'Garda' submission adds further controversy to contentious greenway upgrade in Cork

Garda submission argues against routing Lee to Sea greenway upgrade along the southern shores of the Douglas estuary, behind houses at Island View and St Gerard’s Place, citing concerns of residents
'Garda' submission adds further controversy to contentious greenway upgrade in Cork

An artist's impression of the Lee to Sea greenway.

A Garda submission on a contentious greenway upgrade in Cork City has added further controversy to the project.

Green Party councillor Dan Boyle called for a review of the city’s public consultation process on Tuesday night, as senior gardaí pledged to identify the author of the submission which argues against routing the Lee to Sea greenway upgrade between Harty's Quay and Hop Island along the southern shores of the Douglas estuary, behind houses at Island View and St Gerard’s Place.

Garda submission argues against routing the Lee to Sea greenway upgrade between Harty's Quay and Hop Island along the southern shores of the Douglas estuary, behind houses at Island View and St Gerard’s Place. Picture: Eddie O'Hare
Garda submission argues against routing the Lee to Sea greenway upgrade between Harty's Quay and Hop Island along the southern shores of the Douglas estuary, behind houses at Island View and St Gerard’s Place. Picture: Eddie O'Hare

Even though the shoreline route was favoured by 75% of those who made submissions, city officials have opted to route the greenway in front of the houses along the Rochestown Road instead, and to upgrade the road to create space for the greenway.

Critics have branded that decision a mistake, and claimed the greenway upgrade has now become a roads project.

Controversy

News of the Garda submission sparked controversy on social media on Tuesday and saw the Rochestown Area Residents and Business Association engage a solicitor who has written to gardaí seeking either an explanation for it, or for its withdrawal.

“Given the numerous issues arising with this submission it would appear that this particular submission, which seeks to influence a public consultation process, be publicly and formally withdrawn from the record,” solicitor Daithí Ó Donnabháin said in his correspondence.

“If the document was not submitted by a Garda of the rank of superintendent or higher, then our client calls upon An Garda Síochána to communicate this formally to Cork City Council and to publicly disassociate itself from this written submission.” 

The former railway bridge which now forms part of the popular walking and cycling route linking the Marina near Cork City centre to Rochestown on the far side of the Douglas Estuary. Picture: Eddie O'Hare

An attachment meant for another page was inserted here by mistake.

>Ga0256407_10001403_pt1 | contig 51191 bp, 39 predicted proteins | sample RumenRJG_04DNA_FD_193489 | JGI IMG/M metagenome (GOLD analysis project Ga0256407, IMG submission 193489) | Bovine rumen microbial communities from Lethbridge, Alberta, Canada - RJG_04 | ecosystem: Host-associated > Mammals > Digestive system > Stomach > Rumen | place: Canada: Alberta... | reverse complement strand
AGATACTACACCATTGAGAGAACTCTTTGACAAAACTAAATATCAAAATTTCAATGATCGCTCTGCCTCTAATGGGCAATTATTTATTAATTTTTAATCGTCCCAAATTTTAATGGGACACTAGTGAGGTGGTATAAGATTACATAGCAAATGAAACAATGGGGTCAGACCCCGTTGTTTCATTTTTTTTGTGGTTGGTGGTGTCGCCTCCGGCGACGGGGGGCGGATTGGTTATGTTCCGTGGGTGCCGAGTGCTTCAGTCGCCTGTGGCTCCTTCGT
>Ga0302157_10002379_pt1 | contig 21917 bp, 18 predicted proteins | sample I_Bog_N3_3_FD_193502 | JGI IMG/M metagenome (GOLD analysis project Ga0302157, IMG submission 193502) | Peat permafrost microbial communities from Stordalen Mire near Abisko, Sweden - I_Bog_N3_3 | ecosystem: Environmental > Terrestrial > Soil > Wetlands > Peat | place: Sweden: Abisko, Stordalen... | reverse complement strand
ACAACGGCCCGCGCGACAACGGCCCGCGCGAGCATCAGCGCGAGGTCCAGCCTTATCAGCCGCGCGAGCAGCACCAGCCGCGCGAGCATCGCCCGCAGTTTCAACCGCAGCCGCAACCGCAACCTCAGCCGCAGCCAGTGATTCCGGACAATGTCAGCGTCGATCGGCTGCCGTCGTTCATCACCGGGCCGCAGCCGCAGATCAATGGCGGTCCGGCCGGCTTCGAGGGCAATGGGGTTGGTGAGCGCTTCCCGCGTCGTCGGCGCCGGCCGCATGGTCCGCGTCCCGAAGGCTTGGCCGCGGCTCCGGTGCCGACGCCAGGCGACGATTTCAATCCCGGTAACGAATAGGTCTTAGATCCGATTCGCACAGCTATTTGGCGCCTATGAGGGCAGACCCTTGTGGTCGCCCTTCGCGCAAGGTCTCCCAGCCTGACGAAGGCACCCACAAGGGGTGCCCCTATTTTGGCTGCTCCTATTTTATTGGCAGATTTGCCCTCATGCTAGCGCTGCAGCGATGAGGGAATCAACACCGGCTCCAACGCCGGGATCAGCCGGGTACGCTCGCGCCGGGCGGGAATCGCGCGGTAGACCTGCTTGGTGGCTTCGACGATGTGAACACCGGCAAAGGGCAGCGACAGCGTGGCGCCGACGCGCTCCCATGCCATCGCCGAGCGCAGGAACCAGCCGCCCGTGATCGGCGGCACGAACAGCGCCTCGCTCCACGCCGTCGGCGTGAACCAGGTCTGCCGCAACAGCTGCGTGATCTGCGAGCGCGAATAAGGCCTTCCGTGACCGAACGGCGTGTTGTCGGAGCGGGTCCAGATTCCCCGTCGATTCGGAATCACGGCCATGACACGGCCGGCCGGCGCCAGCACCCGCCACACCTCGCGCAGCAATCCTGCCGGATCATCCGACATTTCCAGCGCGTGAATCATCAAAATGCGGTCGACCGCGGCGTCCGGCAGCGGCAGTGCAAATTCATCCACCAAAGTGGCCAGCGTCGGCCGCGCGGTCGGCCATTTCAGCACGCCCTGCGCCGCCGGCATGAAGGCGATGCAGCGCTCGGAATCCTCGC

The former railway bridge which now forms part of the popular walking and cycling route linking the Marina near Cork City centre to Rochestown on the far side of the Douglas Estuary. Picture: Eddie O'Hare

A senior Garda spokesman told the Irish Examiner that officers in the city were not aware that the submission had been made, and that they will identify the author to establish the sequence of events.

The submission said a group of residents who live along the waterfront had approached gardaí in Passage West to express their concerns about the shoreline option.

Risk of trespass

It said installing a boardwalk to the rear of these properties poses “an obvious and significant increase” in the risk of trespass to the person and their properties, with “the obvious risk of inviting undesirable and uninvited trespassers and anti-social gatherings to the rear of these homes”.

But in a statement  on Tuesday night, Cork City Council said any concerns about the source of the Garda submission were a result of “a misunderstanding that has arisen via social media”.

It said it received an online submission from Passage West Garda Station and when council staff followed up on it, they "were promptly given a name by the local Garda station to formally accompany the submission.” 

The council said in analysing the alternative routes, the council had to consider various factors.

“Issues such as how best to integrate the greenway into the Rochestown area, the quality of the future greenway, safety of the greenway users, security of adjoining residents, and various environmental concerns such as the possible impacts on the Cork Harbour Special Protection Area, heritage issues," it said. 

"An upgrade of the existing route including the introduction of a planted segregation strip to separate the greenway from traffic was considered to be the best solution when all factors were considered."

Community gain

This solution includes traffic calming and realignment of Rochestown Road, thereby providing a broader community gain in Rochestown Village.

Through very early engagement with the public, the project team was best able to take as much available information as possible from the public. This input followed by detailed surveying, environmental and engineering assessments was necessary to bring forward a preferred route.

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